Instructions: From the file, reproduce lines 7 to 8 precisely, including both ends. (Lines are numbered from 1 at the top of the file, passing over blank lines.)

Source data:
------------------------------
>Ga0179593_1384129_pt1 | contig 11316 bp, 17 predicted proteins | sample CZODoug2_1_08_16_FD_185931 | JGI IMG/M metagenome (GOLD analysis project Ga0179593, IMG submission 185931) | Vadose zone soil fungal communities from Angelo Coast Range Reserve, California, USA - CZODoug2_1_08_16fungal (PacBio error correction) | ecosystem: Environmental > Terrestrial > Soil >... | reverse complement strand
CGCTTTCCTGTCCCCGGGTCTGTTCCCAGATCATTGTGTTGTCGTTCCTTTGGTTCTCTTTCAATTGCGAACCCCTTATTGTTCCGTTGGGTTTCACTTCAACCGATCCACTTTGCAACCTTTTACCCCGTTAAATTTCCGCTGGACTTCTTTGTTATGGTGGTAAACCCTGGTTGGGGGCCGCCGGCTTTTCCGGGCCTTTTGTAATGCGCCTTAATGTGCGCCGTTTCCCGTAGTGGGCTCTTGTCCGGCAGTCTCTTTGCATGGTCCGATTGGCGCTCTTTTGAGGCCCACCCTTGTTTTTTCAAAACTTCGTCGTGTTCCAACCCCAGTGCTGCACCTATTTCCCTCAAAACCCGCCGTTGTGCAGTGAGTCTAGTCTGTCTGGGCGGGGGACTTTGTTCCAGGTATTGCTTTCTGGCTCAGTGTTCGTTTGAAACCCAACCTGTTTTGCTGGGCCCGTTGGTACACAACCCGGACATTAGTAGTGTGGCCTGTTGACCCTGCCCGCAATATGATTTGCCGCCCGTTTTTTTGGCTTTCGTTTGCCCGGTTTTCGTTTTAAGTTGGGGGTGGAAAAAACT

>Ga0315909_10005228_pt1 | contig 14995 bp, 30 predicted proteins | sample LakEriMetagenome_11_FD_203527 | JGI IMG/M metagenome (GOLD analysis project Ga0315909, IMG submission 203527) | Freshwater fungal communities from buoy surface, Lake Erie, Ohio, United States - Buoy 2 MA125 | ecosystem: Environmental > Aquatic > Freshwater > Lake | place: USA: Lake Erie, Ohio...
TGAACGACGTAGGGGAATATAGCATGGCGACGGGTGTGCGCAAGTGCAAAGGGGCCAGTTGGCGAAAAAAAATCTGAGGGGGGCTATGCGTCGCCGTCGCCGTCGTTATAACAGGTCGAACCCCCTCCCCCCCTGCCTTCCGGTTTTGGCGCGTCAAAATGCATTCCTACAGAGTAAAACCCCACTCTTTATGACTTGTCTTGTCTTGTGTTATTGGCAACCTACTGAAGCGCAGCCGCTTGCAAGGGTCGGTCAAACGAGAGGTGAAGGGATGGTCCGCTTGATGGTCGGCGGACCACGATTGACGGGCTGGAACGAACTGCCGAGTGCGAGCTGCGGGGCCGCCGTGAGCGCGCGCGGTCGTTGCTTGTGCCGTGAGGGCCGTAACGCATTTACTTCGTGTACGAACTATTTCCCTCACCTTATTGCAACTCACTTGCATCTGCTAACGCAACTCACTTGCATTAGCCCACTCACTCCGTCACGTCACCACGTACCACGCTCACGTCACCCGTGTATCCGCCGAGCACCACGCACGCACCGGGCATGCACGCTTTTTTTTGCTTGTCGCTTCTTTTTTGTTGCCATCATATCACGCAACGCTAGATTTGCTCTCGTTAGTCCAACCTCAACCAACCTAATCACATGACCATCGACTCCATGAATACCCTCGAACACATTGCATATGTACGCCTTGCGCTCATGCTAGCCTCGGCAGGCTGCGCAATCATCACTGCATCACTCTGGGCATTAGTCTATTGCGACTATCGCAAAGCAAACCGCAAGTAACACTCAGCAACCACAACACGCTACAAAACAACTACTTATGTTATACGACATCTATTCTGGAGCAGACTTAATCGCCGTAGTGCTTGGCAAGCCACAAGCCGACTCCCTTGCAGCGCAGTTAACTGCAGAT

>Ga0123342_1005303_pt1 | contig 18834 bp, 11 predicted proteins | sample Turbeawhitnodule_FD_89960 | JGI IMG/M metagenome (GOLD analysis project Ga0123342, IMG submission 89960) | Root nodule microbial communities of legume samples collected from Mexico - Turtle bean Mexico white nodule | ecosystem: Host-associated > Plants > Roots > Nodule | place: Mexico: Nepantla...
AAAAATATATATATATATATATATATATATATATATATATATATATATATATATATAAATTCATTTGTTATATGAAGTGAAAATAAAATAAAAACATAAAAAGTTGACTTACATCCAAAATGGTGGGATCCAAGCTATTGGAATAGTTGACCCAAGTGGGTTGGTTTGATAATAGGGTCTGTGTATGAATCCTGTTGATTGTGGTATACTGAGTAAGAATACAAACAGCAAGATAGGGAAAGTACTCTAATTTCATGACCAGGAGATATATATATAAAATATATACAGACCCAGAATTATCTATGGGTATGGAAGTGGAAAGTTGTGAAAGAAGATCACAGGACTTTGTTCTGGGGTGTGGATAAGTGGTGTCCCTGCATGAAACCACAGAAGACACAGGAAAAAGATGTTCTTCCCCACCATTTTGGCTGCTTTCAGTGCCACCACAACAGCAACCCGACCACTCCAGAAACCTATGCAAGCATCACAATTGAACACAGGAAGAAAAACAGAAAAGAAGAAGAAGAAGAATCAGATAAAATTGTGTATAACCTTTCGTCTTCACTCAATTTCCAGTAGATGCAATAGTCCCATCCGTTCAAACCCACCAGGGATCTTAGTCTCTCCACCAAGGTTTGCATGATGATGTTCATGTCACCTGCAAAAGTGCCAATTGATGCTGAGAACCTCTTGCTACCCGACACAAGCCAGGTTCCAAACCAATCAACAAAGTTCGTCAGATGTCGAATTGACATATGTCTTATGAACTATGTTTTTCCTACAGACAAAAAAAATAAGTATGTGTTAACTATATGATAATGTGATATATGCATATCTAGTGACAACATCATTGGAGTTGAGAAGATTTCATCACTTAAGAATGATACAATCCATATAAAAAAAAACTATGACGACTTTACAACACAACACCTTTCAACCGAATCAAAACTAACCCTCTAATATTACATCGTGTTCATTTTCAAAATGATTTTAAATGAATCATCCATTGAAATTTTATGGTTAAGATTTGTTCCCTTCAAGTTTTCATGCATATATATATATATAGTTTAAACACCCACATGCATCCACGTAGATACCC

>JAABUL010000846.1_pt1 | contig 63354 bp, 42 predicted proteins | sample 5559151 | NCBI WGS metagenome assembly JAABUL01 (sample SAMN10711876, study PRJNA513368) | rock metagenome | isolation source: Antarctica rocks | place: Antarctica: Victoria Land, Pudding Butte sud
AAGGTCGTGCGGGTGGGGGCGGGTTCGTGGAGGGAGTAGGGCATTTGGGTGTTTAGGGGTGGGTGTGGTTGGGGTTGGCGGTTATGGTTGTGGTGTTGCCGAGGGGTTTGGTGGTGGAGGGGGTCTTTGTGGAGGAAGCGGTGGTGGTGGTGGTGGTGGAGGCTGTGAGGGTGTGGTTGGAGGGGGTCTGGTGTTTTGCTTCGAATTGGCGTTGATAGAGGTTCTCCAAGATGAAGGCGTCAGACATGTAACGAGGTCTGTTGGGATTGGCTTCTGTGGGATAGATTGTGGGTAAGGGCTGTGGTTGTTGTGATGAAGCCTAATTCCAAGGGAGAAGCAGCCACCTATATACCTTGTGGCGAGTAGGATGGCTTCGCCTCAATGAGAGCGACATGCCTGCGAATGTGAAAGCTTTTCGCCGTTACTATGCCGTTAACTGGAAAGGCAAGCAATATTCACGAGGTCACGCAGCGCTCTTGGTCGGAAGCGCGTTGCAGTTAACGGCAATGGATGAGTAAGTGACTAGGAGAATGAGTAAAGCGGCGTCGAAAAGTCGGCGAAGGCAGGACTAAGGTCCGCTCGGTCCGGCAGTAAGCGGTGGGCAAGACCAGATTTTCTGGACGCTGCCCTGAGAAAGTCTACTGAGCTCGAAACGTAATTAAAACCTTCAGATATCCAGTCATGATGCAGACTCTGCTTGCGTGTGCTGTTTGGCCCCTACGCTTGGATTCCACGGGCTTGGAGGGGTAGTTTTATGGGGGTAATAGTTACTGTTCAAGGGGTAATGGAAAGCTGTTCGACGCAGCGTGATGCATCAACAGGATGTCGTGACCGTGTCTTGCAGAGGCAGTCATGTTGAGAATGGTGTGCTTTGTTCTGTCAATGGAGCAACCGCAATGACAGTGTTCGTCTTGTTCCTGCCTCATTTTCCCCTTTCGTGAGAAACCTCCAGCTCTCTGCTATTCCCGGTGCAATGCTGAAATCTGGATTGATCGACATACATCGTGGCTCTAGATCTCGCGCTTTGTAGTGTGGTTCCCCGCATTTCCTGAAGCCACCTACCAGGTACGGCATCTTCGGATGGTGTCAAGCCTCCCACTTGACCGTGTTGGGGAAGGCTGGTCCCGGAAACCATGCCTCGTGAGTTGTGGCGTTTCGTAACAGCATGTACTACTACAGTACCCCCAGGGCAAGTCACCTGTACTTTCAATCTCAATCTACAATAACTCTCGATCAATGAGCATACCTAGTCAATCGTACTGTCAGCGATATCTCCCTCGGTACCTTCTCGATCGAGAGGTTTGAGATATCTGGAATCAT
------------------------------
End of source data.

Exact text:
>JAABUL010000846.1_pt1 | contig 63354 bp, 42 predicted proteins | sample 5559151 | NCBI WGS metagenome assembly JAABUL01 (sample SAMN10711876, study PRJNA513368) | rock metagenome | isolation source: Antarctica rocks | place: Antarctica: Victoria Land, Pudding Butte sud
AAGGTCGTGCGGGTGGGGGCGGGTTCGTGGAGGGAGTAGGGCATTTGGGTGTTTAGGGGTGGGTGTGGTTGGGGTTGGCGGTTATGGTTGTGGTGTTGCCGAGGGGTTTGGTGGTGGAGGGGGTCTTTGTGGAGGAAGCGGTGGTGGTGGTGGTGGTGGAGGCTGTGAGGGTGTGGTTGGAGGGGGTCTGGTGTTTTGCTTCGAATTGGCGTTGATAGAGGTTCTCCAAGATGAAGGCGTCAGACATGTAACGAGGTCTGTTGGGATTGGCTTCTGTGGGATAGATTGTGGGTAAGGGCTGTGGTTGTTGTGATGAAGCCTAATTCCAAGGGAGAAGCAGCCACCTATATACCTTGTGGCGAGTAGGATGGCTTCGCCTCAATGAGAGCGACATGCCTGCGAATGTGAAAGCTTTTCGCCGTTACTATGCCGTTAACTGGAAAGGCAAGCAATATTCACGAGGTCACGCAGCGCTCTTGGTCGGAAGCGCGTTGCAGTTAACGGCAATGGATGAGTAAGTGACTAGGAGAATGAGTAAAGCGGCGTCGAAAAGTCGGCGAAGGCAGGACTAAGGTCCGCTCGGTCCGGCAGTAAGCGGTGGGCAAGACCAGATTTTCTGGACGCTGCCCTGAGAAAGTCTACTGAGCTCGAAACGTAATTAAAACCTTCAGATATCCAGTCATGATGCAGACTCTGCTTGCGTGTGCTGTTTGGCCCCTACGCTTGGATTCCACGGGCTTGGAGGGGTAGTTTTATGGGGGTAATAGTTACTGTTCAAGGGGTAATGGAAAGCTGTTCGACGCAGCGTGATGCATCAACAGGATGTCGTGACCGTGTCTTGCAGAGGCAGTCATGTTGAGAATGGTGTGCTTTGTTCTGTCAATGGAGCAACCGCAATGACAGTGTTCGTCTTGTTCCTGCCTCATTTTCCCCTTTCGTGAGAAACCTCCAGCTCTCTGCTATTCCCGGTGCAATGCTGAAATCTGGATTGATCGACATACATCGTGGCTCTAGATCTCGCGCTTTGTAGTGTGGTTCCCCGCATTTCCTGAAGCCACCTACCAGGTACGGCATCTTCGGATGGTGTCAAGCCTCCCACTTGACCGTGTTGGGGAAGGCTGGTCCCGGAAACCATGCCTCGTGAGTTGTGGCGTTTCGTAACAGCATGTACTACTACAGTACCCCCAGGGCAAGTCACCTGTACTTTCAATCTCAATCTACAATAACTCTCGATCAATGAGCATACCTAGTCAATCGTACTGTCAGCGATATCTCCCTCGGTACCTTCTCGATCGAGAGGTTTGAGATATCTGGAATCAT